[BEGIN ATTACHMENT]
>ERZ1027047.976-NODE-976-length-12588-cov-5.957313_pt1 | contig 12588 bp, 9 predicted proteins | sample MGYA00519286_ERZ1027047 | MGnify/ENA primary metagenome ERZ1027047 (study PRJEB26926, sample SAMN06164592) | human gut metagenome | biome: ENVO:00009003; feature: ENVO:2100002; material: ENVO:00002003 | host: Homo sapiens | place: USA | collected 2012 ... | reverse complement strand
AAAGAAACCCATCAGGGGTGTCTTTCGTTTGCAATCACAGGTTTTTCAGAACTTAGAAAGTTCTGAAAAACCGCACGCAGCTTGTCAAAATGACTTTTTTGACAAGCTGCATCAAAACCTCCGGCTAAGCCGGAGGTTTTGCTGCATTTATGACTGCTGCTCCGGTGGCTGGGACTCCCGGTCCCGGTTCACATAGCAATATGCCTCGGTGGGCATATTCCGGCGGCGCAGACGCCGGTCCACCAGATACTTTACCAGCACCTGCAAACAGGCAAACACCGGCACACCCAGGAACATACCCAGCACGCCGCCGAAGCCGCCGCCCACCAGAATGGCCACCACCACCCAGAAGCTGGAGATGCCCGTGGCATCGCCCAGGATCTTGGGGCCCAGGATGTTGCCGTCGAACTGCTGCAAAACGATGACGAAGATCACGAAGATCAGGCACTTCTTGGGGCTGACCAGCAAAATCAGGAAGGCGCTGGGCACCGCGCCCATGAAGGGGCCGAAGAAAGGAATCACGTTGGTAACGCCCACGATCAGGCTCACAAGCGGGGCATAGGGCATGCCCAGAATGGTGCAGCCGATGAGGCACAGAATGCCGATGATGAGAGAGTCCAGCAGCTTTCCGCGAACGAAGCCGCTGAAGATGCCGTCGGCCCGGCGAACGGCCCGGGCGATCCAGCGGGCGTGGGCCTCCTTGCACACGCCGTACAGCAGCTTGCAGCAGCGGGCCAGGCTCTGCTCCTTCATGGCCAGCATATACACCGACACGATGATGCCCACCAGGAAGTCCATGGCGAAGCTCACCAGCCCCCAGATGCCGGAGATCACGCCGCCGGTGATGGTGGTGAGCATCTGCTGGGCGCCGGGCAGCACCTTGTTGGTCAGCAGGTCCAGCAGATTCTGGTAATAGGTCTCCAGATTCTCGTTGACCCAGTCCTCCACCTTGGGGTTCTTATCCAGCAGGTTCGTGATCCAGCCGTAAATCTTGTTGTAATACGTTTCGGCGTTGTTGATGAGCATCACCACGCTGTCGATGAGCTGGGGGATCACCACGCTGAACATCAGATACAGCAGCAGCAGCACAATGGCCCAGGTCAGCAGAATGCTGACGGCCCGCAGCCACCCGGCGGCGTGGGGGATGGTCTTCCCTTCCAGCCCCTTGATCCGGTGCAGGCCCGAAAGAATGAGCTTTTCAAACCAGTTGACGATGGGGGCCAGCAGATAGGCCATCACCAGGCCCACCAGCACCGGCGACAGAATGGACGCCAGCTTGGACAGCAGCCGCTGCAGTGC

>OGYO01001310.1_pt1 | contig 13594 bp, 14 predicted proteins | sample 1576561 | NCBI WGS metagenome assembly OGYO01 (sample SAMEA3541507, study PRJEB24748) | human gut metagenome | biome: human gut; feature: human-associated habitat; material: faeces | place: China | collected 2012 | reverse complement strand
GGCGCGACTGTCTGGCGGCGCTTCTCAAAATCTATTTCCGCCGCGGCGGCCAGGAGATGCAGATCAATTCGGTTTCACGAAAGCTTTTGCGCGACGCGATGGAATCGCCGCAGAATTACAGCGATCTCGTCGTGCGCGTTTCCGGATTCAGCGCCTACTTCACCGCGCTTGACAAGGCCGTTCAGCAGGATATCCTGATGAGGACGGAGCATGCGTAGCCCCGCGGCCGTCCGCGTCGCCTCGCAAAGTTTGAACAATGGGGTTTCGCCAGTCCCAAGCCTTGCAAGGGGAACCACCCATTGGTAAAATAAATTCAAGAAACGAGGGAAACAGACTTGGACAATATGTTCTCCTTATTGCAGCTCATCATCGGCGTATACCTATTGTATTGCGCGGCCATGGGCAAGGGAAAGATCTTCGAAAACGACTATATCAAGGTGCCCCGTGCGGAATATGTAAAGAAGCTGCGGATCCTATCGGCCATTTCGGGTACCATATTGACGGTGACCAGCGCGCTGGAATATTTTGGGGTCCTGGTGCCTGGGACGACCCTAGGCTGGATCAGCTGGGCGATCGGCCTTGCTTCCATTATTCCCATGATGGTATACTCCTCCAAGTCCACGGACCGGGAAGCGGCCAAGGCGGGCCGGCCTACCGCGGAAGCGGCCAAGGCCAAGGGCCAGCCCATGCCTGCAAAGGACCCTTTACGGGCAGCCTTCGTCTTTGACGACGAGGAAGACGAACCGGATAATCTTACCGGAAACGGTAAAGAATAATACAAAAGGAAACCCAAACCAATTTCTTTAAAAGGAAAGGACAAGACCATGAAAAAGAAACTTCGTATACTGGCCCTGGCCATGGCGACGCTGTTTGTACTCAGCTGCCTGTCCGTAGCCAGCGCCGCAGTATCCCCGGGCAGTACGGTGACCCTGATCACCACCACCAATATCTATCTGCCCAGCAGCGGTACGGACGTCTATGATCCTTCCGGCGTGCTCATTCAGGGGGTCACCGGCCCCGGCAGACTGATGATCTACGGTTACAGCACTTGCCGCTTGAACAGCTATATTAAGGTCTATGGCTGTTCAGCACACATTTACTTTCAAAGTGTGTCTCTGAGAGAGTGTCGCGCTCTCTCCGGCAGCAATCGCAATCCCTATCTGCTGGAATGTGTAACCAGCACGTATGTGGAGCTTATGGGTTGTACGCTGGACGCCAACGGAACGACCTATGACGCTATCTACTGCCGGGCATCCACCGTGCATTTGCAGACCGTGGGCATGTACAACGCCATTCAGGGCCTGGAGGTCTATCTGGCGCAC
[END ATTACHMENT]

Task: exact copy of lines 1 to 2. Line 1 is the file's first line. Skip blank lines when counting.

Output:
>ERZ1027047.976-NODE-976-length-12588-cov-5.957313_pt1 | contig 12588 bp, 9 predicted proteins | sample MGYA00519286_ERZ1027047 | MGnify/ENA primary metagenome ERZ1027047 (study PRJEB26926, sample SAMN06164592) | human gut metagenome | biome: ENVO:00009003; feature: ENVO:2100002; material: ENVO:00002003 | host: Homo sapiens | place: USA | collected 2012 ... | reverse complement strand
AAAGAAACCCATCAGGGGTGTCTTTCGTTTGCAATCACAGGTTTTTCAGAACTTAGAAAGTTCTGAAAAACCGCACGCAGCTTGTCAAAATGACTTTTTTGACAAGCTGCATCAAAACCTCCGGCTAAGCCGGAGGTTTTGCTGCATTTATGACTGCTGCTCCGGTGGCTGGGACTCCCGGTCCCGGTTCACATAGCAATATGCCTCGGTGGGCATATTCCGGCGGCGCAGACGCCGGTCCACCAGATACTTTACCAGCACCTGCAAACAGGCAAACACCGGCACACCCAGGAACATACCCAGCACGCCGCCGAAGCCGCCGCCCACCAGAATGGCCACCACCACCCAGAAGCTGGAGATGCCCGTGGCATCGCCCAGGATCTTGGGGCCCAGGATGTTGCCGTCGAACTGCTGCAAAACGATGACGAAGATCACGAAGATCAGGCACTTCTTGGGGCTGACCAGCAAAATCAGGAAGGCGCTGGGCACCGCGCCCATGAAGGGGCCGAAGAAAGGAATCACGTTGGTAACGCCCACGATCAGGCTCACAAGCGGGGCATAGGGCATGCCCAGAATGGTGCAGCCGATGAGGCACAGAATGCCGATGATGAGAGAGTCCAGCAGCTTTCCGCGAACGAAGCCGCTGAAGATGCCGTCGGCCCGGCGAACGGCCCGGGCGATCCAGCGGGCGTGGGCCTCCTTGCACACGCCGTACAGCAGCTTGCAGCAGCGGGCCAGGCTCTGCTCCTTCATGGCCAGCATATACACCGACACGATGATGCCCACCAGGAAGTCCATGGCGAAGCTCACCAGCCCCCAGATGCCGGAGATCACGCCGCCGGTGATGGTGGTGAGCATCTGCTGGGCGCCGGGCAGCACCTTGTTGGTCAGCAGGTCCAGCAGATTCTGGTAATAGGTCTCCAGATTCTCGTTGACCCAGTCCTCCACCTTGGGGTTCTTATCCAGCAGGTTCGTGATCCAGCCGTAAATCTTGTTGTAATACGTTTCGGCGTTGTTGATGAGCATCACCACGCTGTCGATGAGCTGGGGGATCACCACGCTGAACATCAGATACAGCAGCAGCAGCACAATGGCCCAGGTCAGCAGAATGCTGACGGCCCGCAGCCACCCGGCGGCGTGGGGGATGGTCTTCCCTTCCAGCCCCTTGATCCGGTGCAGGCCCGAAAGAATGAGCTTTTCAAACCAGTTGACGATGGGGGCCAGCAGATAGGCCATCACCAGGCCCACCAGCACCGGCGACAGAATGGACGCCAGCTTGGACAGCAGCCGCTGCAGTGC